Prism Book Alliance® would like to thank Francis Gideon for stopping by today. Please give them a warm welcome.
Title: The Santa Hoax
Author: Francis Gideon
Publisher: Dreamspinner Press
Cover Artist: Alex Corza
Genre: Young Adult
Release Date: 12/01/2016
When Julian Gibson realizes he’s transgender, he doesn’t think anything has to change. His parents and friends still call him Julia and think he’s a girl, but so long as Julian can still hang out with his best friend Aiden and read sci-fi novels with his dad, life seems pretty good.
Then high school happens. Aiden ditches him, and a new girl, Maria, keeps cornering him in the girls’ bathroom. A full year after discovering he’s transgender, Julian realizes life changes whether you’re ready for it or not. So Julian makes a deal with himself: if he can tell his secret to three people, it is no longer a hoax. What happens during his slow process of coming out leads Julian down odd pathways of friendship, romance, Christmas shopping, random parties, bad movies, and a realization about why kids still believe in Santa—it’s sometimes better than discovering the truth.
The Santa Hoax: Writing Bi and Trans Teens
My YA novel entitled The Santa Hoax came out with Harmony Ink Press yesterday, and I’m super excited to share with you an excerpt from the book, along with a couple thoughts I had while writing it. Julian, the protagonist, is a young trans man trying to figure out the best way to come out. He concocts a plan to tell at least three people in his life, but quickly gets consumed by a Secret Santa Exchange, which zaps all of his energy and seems to only cause more problems.
In addition to being trans, Julian is also bisexual–just like me! And from what I’ve experienced, there is a lot of confusion in both of these identities. I wrote The Santa Hoax from a place of need; when I was in high school, there was enough literature about LGB people that I could find the words “bisexual” and know it fit what I was going through, but I never found the word trans. Like Julian in the book, I fell for my best friend when I was quite young, only to find a queer friend group later on so I could start to explore that side of my identity. I came out as bi at fifteen–but I also quickly went back in the closet because of the lack of understanding surrounding gender identity.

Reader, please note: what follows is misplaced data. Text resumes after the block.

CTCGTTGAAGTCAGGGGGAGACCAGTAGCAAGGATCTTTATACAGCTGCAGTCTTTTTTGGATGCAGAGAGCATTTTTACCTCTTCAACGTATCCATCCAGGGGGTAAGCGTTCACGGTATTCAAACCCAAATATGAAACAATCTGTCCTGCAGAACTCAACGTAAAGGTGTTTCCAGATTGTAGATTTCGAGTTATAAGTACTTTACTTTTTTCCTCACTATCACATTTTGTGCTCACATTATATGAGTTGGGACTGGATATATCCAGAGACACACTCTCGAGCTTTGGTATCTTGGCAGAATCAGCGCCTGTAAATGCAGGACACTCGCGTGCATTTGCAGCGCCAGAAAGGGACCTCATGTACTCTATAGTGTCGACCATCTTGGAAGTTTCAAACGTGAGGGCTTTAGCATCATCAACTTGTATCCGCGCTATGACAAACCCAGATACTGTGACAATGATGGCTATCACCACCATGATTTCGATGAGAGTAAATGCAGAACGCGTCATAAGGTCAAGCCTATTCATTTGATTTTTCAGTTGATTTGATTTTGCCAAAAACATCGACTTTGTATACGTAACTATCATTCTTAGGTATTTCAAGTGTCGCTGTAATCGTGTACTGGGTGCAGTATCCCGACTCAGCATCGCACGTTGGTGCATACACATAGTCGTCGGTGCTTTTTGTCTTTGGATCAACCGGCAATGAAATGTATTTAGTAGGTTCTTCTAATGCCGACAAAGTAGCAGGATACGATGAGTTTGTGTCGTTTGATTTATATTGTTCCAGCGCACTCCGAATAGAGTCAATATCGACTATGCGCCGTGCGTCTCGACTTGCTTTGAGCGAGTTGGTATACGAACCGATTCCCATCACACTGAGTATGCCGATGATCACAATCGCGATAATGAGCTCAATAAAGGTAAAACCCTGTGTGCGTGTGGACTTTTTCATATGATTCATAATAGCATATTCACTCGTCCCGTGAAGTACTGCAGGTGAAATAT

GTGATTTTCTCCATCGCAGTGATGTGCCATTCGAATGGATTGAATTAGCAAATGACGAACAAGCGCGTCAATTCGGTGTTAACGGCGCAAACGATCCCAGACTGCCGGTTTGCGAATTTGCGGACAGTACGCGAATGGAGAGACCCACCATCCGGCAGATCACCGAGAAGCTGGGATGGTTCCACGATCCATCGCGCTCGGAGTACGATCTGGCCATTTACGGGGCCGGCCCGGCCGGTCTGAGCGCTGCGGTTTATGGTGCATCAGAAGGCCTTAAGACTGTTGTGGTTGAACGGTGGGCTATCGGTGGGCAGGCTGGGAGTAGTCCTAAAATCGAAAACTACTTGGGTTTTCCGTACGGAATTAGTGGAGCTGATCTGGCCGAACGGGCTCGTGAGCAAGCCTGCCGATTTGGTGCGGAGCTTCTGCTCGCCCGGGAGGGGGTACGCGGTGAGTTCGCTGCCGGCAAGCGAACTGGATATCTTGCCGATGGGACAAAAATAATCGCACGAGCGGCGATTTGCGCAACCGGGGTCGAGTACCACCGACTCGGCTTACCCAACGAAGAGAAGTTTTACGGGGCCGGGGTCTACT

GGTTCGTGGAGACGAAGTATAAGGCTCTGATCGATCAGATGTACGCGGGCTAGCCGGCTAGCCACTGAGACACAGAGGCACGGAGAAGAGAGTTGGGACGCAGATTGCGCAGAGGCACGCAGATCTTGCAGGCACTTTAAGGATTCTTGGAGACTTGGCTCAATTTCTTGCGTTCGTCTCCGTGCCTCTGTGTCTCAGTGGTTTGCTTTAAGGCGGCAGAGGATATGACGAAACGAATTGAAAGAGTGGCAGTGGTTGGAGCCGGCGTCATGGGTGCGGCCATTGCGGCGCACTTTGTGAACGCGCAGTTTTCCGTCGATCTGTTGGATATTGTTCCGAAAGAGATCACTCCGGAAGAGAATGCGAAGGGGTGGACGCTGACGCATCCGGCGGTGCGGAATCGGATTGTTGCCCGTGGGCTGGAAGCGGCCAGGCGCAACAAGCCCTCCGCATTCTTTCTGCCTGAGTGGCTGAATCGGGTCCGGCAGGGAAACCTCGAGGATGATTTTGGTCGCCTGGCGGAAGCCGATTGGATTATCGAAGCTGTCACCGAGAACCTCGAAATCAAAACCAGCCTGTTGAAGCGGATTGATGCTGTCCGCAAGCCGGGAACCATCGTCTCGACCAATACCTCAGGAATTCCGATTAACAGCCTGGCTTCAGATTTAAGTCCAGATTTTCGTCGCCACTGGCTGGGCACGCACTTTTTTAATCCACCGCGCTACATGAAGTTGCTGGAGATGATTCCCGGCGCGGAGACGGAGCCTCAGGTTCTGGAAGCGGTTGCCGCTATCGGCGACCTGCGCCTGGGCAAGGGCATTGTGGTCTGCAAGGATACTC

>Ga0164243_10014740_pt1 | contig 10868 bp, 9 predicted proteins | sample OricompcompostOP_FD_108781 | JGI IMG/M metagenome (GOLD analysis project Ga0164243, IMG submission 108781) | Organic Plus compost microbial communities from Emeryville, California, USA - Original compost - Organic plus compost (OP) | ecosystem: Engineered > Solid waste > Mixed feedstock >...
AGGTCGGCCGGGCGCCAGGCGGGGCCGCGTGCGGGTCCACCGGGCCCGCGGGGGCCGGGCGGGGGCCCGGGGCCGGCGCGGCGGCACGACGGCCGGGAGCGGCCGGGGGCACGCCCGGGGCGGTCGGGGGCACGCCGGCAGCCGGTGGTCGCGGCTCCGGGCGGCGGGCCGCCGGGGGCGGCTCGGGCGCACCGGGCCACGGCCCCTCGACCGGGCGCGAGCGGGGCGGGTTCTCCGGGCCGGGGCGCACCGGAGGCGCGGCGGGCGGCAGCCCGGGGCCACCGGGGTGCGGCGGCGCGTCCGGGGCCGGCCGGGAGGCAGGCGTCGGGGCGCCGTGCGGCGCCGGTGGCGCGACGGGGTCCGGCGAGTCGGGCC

I’ve seen people describe sexuality as “who you fall in love with” and gender identity described as “who you fall in love as.” That’s the closest approximation I can make to how these identities seem similar on the surface (both are often described as having “the best of both worlds”) but are fundamentally different at their core. For Julian, he can fall in love with Aiden or Maria, but those relationships fall apart at first because both Aiden and Maria see Julian as Julia, a girl, and not a boy. When Julian first meets Maria, he agonizes over how much she flirts with him because it means she reads him as a lesbian, not as a boy. There is nothing wrong with lesbians, obviously, as he goes on to state in the book–but he’s not one, and being consistently mistaken for something you’re not is utterly frustrating. Julian wants to be in love–he’s okay with being bisexual–but he realizes that in order to actually fall in love with Maria, he needs to tell her who he is. That coming out scene to Maria is what I’ve included today as an excerpt.
There are other bi characters in the story, too. Maria’s bi, along with her friend Hannah, and there is the potential for more characters to be queer as the story goes along. When I created these kids, I suppose I wanted to replicate my own friend group in school while also allowing for a more diverse expression of gender, something of which I lacked. I probably also made these kids much funnier than I was in high school, but who knows?
Either way, if you pick up The Santa Hoax, I hope my random jokes make you laugh at the same time as you root for Julian to get the girl and become her boyfriend by the end of the book.
“What? Did I do something wrong?”
Yes, Julian thought. But it wasn’t her fault. He bit his lip, wanting to kiss her but not knowing how to start it up again. He had been a fool to let it go this far. He untangled their bodies from one another and shifted down the other side of the bed, leaning with his back against the bedroom wall. Maria sat up, pulling her shirt down. Her eyebrows were furrowed deeply.
“What the hell just happened?” she asked, voice thin and angry. “What did I do?”
“Nothing, nothing. I’m sorry. I just….” Julian ran a hand through his hair. “I shouldn’t have done that. I—”